Home / Gaming / South Korea's lost generation of gamers offer a preview of what's to come – TNW

South Korea's lost generation of gamers offer a preview of what's to come – TNW

South Korea is bending under the weight of an epidemic. In the world’s most wired country, it’s not opioids or hallucinogens to blame, but the constant call of a connected society.

Estimates vary, but South Korea — home to 51 million people — now has about a million internet-addicted children and teens. About one in 10. Some call the estimate conservative, claiming the actual number is closer to 50 percent, or five million people aged 10 to 19. In an interview with Vice, Dr. Lee Jae-Won, a neuropsychiatrist at Gagnam Eulji Hospital in Seoul said that online gaming accounts for roughly 90 percent of these internet addiction cases.

In this small country — a touch smaller than the state of Virginia — the gaming economy is set to surpass 12 trillion won ($11 billion USD) at some point next year. That’s about a third the size of the US market — a country six times larger. Korea’s problem, though, will one day be the US’ problem. And without the foresight that comes with identifying and planning for it, we could be in for a world of hurt.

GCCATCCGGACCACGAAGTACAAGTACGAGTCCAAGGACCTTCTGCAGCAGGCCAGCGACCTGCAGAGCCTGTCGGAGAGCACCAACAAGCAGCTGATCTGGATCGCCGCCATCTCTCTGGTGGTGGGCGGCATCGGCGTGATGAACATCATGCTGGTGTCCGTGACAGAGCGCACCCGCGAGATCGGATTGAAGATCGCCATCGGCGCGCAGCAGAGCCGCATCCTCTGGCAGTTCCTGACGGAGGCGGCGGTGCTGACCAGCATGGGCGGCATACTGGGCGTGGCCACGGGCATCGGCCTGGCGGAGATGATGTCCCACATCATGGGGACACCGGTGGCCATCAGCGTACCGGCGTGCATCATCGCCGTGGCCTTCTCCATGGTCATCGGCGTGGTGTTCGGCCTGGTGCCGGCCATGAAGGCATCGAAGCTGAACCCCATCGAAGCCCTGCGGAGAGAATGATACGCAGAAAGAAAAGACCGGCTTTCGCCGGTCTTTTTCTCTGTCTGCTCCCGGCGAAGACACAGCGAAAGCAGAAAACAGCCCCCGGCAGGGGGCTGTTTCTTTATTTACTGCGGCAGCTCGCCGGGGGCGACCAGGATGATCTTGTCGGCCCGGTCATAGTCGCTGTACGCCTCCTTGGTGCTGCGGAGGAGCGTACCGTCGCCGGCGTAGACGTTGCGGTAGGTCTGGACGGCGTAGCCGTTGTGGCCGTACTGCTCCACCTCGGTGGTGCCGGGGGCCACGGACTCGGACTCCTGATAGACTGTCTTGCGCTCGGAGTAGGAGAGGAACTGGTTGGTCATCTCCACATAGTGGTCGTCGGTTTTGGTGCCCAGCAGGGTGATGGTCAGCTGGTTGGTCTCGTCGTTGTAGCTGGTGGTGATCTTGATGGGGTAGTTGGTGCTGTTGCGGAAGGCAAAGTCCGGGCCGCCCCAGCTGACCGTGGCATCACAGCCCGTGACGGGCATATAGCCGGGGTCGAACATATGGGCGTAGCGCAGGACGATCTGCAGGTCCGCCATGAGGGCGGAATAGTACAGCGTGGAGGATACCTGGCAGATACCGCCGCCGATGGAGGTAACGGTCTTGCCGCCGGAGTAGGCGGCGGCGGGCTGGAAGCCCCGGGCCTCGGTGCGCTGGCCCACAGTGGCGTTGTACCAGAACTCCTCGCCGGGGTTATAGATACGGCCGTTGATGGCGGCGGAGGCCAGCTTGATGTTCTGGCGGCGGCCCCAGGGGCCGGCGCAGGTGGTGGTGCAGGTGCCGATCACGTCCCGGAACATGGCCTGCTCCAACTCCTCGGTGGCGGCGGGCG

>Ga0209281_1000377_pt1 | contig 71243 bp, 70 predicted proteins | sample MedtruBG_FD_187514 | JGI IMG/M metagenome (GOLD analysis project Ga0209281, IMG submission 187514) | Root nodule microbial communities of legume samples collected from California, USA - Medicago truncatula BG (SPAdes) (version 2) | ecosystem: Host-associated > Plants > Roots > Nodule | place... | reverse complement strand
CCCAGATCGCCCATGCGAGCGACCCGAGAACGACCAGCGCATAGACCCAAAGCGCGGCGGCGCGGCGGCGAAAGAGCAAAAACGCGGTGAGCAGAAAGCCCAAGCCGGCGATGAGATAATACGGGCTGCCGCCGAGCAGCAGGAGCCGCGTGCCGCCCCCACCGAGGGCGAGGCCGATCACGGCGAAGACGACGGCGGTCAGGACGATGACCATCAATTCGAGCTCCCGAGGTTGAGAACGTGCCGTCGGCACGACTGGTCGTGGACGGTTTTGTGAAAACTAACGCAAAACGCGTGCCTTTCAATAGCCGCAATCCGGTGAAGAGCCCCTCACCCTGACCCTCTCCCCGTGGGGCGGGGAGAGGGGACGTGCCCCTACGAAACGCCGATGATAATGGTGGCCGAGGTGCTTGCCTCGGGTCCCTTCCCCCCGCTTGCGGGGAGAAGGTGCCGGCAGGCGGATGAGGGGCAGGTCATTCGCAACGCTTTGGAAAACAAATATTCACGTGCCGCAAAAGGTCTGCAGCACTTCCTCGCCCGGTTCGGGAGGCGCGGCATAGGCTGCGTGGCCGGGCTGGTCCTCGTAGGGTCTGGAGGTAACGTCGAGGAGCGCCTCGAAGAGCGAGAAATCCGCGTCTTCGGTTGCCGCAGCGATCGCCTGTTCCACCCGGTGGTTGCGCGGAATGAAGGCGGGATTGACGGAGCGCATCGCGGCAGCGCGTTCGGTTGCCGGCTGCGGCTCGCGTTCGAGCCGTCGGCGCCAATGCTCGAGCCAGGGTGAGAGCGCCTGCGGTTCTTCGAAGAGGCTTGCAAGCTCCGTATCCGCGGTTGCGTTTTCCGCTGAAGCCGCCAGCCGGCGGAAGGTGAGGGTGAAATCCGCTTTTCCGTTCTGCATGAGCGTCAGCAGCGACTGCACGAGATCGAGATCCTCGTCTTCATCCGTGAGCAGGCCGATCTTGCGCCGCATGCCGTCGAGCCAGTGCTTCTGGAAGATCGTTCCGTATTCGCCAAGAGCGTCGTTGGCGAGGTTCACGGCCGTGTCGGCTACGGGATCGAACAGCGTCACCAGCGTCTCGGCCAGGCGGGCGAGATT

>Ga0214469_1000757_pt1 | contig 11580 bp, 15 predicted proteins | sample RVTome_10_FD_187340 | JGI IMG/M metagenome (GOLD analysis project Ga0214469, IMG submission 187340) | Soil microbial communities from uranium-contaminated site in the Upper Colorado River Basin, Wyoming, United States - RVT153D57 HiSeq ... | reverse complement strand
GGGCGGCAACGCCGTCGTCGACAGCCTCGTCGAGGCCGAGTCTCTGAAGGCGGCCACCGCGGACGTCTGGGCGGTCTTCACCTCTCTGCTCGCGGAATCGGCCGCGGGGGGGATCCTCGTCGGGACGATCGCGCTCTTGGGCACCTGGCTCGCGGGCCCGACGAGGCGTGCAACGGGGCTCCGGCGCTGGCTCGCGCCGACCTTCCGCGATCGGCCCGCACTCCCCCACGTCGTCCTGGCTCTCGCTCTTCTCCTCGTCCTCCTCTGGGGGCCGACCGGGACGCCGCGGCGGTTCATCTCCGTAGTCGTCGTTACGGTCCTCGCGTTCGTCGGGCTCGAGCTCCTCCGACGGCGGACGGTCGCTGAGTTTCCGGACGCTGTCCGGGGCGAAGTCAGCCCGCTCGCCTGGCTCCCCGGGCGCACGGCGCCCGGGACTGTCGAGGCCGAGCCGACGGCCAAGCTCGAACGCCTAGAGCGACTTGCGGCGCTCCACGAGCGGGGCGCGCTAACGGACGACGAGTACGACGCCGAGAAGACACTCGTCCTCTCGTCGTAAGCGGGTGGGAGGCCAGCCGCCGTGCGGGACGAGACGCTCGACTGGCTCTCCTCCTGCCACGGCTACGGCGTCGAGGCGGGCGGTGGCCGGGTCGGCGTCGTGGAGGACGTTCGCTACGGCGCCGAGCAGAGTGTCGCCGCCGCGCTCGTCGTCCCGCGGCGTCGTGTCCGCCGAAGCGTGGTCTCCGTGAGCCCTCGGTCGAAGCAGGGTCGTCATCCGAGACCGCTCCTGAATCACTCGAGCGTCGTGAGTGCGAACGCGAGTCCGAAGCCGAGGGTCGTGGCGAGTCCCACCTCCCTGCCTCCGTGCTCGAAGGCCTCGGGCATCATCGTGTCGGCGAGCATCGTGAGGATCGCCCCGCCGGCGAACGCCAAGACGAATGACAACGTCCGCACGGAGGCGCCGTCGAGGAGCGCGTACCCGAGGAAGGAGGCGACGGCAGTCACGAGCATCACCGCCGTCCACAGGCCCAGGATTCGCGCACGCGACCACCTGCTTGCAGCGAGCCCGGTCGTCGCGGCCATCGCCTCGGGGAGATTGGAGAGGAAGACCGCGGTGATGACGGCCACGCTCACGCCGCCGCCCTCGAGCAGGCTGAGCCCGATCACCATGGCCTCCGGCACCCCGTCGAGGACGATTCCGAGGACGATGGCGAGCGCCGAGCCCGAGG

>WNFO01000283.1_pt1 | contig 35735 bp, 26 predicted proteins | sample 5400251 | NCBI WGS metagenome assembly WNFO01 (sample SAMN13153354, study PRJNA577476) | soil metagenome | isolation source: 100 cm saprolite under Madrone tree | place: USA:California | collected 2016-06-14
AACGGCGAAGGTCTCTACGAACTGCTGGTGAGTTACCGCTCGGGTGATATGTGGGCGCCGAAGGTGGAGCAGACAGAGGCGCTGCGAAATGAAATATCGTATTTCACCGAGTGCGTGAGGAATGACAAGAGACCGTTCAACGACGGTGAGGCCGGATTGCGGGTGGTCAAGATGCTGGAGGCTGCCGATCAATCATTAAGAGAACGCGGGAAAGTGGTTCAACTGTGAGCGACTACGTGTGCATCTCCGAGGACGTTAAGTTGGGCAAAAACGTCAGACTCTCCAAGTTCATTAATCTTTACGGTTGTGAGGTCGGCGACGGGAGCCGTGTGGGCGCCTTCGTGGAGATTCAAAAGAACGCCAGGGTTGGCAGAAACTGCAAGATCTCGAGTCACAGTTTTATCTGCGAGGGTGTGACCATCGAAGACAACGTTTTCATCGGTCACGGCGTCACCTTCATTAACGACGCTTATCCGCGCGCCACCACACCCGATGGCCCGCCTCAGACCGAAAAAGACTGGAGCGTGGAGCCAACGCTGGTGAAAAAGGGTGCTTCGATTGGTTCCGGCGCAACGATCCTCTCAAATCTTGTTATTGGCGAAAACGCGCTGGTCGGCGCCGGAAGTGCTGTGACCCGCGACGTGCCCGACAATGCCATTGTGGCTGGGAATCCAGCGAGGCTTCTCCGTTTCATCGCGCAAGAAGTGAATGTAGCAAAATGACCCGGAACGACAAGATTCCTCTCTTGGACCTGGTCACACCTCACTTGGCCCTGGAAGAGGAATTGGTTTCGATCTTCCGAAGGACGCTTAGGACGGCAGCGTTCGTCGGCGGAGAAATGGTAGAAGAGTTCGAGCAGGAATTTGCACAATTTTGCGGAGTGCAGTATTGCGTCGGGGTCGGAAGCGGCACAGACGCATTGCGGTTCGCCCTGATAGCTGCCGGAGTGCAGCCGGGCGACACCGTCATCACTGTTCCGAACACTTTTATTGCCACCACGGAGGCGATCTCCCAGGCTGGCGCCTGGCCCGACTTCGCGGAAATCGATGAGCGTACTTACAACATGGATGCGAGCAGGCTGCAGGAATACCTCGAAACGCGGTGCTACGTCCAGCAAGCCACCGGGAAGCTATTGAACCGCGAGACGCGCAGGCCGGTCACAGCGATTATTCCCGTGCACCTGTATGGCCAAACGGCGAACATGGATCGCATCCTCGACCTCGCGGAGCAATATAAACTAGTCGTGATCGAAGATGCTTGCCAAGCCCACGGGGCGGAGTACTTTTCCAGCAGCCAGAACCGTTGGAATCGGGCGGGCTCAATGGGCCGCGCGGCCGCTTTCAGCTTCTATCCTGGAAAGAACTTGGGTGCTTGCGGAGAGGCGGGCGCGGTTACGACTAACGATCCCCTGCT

The issue, perhaps, is one of availability. Koreans can’t walk more than a few blocks without running into one of more than 20,000 “PC bangs,” the gaming equivalent of an opium den, with hard drugs replaced by networked PCs, melodic K-Pop, and a death trap of criss-crossing Ethernet cables. This, in Korea, is the preferred method of gaming. And for about a dollar an hour, gamers can plug in and play, LAN-style, to their hearts’ content.